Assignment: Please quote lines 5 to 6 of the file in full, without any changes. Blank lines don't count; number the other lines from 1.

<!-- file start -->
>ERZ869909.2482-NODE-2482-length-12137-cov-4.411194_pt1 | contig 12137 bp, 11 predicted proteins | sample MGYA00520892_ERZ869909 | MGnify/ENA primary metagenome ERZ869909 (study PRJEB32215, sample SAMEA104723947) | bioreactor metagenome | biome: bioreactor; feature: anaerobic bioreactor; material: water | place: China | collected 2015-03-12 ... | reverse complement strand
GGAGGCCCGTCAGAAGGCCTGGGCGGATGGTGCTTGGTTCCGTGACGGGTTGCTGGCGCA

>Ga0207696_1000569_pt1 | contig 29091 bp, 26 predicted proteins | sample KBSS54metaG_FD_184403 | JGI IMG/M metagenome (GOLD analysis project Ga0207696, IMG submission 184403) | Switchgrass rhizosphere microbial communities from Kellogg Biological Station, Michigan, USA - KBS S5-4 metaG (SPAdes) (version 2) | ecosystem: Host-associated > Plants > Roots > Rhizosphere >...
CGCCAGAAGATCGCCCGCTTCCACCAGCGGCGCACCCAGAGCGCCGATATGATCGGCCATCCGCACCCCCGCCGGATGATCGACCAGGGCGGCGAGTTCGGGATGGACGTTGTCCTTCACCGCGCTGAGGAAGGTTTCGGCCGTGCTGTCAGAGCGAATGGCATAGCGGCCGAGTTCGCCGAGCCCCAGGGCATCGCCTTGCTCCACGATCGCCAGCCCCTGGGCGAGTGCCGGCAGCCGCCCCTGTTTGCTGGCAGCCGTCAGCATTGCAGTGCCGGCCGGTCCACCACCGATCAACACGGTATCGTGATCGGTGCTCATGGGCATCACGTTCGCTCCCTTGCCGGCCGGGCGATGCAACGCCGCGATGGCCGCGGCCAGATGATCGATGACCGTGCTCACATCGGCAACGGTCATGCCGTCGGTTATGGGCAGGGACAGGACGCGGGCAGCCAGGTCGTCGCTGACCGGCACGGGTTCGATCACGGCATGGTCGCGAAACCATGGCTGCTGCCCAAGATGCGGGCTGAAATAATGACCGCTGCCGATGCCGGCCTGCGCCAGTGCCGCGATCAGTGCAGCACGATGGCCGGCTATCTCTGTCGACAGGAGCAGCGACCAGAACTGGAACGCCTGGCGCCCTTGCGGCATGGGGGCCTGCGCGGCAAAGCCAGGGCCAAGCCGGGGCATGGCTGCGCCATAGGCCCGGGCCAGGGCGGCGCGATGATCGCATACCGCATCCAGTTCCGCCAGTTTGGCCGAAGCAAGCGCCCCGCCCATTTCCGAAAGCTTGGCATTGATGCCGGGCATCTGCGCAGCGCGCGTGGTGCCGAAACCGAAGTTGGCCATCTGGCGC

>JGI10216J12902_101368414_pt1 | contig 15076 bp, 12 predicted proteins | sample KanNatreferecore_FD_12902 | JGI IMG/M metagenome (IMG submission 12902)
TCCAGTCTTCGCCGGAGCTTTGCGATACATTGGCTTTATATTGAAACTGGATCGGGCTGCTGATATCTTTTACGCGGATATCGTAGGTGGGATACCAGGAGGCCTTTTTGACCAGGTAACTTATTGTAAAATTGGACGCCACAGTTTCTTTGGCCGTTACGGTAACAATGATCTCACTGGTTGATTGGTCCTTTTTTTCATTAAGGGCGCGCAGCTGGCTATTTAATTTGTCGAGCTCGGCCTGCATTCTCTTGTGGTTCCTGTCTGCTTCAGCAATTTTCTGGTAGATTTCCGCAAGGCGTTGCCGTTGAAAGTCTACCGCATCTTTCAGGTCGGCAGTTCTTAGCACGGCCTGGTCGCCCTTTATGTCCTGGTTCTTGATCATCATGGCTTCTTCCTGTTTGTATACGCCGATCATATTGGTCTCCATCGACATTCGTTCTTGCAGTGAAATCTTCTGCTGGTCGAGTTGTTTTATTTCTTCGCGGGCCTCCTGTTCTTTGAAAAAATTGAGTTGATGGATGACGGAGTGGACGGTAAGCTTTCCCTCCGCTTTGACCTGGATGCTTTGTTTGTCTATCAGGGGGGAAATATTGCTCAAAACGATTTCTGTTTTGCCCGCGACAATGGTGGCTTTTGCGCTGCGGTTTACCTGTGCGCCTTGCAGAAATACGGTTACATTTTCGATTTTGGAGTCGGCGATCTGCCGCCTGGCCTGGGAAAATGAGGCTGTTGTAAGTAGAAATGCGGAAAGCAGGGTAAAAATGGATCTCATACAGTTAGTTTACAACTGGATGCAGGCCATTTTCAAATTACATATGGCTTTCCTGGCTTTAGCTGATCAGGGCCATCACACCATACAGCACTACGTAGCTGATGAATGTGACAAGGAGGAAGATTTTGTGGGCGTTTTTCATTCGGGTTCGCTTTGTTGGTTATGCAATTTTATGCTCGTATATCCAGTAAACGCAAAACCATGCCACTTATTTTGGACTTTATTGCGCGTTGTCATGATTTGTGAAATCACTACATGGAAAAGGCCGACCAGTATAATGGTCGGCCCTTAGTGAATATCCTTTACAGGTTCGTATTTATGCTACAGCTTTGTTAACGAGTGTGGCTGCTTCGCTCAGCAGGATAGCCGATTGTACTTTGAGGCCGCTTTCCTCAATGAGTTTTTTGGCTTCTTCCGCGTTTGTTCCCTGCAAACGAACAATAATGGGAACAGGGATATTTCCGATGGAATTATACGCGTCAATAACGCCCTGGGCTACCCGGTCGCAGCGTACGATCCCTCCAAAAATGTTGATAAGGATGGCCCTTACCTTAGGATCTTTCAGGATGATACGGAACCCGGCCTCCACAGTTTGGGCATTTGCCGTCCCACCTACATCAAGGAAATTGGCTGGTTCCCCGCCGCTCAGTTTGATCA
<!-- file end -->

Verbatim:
>JGI10216J12902_101368414_pt1 | contig 15076 bp, 12 predicted proteins | sample KanNatreferecore_FD_12902 | JGI IMG/M metagenome (IMG submission 12902)
TCCAGTCTTCGCCGGAGCTTTGCGATACATTGGCTTTATATTGAAACTGGATCGGGCTGCTGATATCTTTTACGCGGATATCGTAGGTGGGATACCAGGAGGCCTTTTTGACCAGGTAACTTATTGTAAAATTGGACGCCACAGTTTCTTTGGCCGTTACGGTAACAATGATCTCACTGGTTGATTGGTCCTTTTTTTCATTAAGGGCGCGCAGCTGGCTATTTAATTTGTCGAGCTCGGCCTGCATTCTCTTGTGGTTCCTGTCTGCTTCAGCAATTTTCTGGTAGATTTCCGCAAGGCGTTGCCGTTGAAAGTCTACCGCATCTTTCAGGTCGGCAGTTCTTAGCACGGCCTGGTCGCCCTTTATGTCCTGGTTCTTGATCATCATGGCTTCTTCCTGTTTGTATACGCCGATCATATTGGTCTCCATCGACATTCGTTCTTGCAGTGAAATCTTCTGCTGGTCGAGTTGTTTTATTTCTTCGCGGGCCTCCTGTTCTTTGAAAAAATTGAGTTGATGGATGACGGAGTGGACGGTAAGCTTTCCCTCCGCTTTGACCTGGATGCTTTGTTTGTCTATCAGGGGGGAAATATTGCTCAAAACGATTTCTGTTTTGCCCGCGACAATGGTGGCTTTTGCGCTGCGGTTTACCTGTGCGCCTTGCAGAAATACGGTTACATTTTCGATTTTGGAGTCGGCGATCTGCCGCCTGGCCTGGGAAAATGAGGCTGTTGTAAGTAGAAATGCGGAAAGCAGGGTAAAAATGGATCTCATACAGTTAGTTTACAACTGGATGCAGGCCATTTTCAAATTACATATGGCTTTCCTGGCTTTAGCTGATCAGGGCCATCACACCATACAGCACTACGTAGCTGATGAATGTGACAAGGAGGAAGATTTTGTGGGCGTTTTTCATTCGGGTTCGCTTTGTTGGTTATGCAATTTTATGCTCGTATATCCAGTAAACGCAAAACCATGCCACTTATTTTGGACTTTATTGCGCGTTGTCATGATTTGTGAAATCACTACATGGAAAAGGCCGACCAGTATAATGGTCGGCCCTTAGTGAATATCCTTTACAGGTTCGTATTTATGCTACAGCTTTGTTAACGAGTGTGGCTGCTTCGCTCAGCAGGATAGCCGATTGTACTTTGAGGCCGCTTTCCTCAATGAGTTTTTTGGCTTCTTCCGCGTTTGTTCCCTGCAAACGAACAATAATGGGAACAGGGATATTTCCGATGGAATTATACGCGTCAATAACGCCCTGGGCTACCCGGTCGCAGCGTACGATCCCTCCAAAAATGTTGATAAGGATGGCCCTTACCTTAGGATCTTTCAGGATGATACGGAACCCGGCCTCCACAGTTTGGGCATTTGCCGTCCCACCTACATCAAGGAAATTGGCTGGTTCCCCGCCGCTCAGTTTGATCA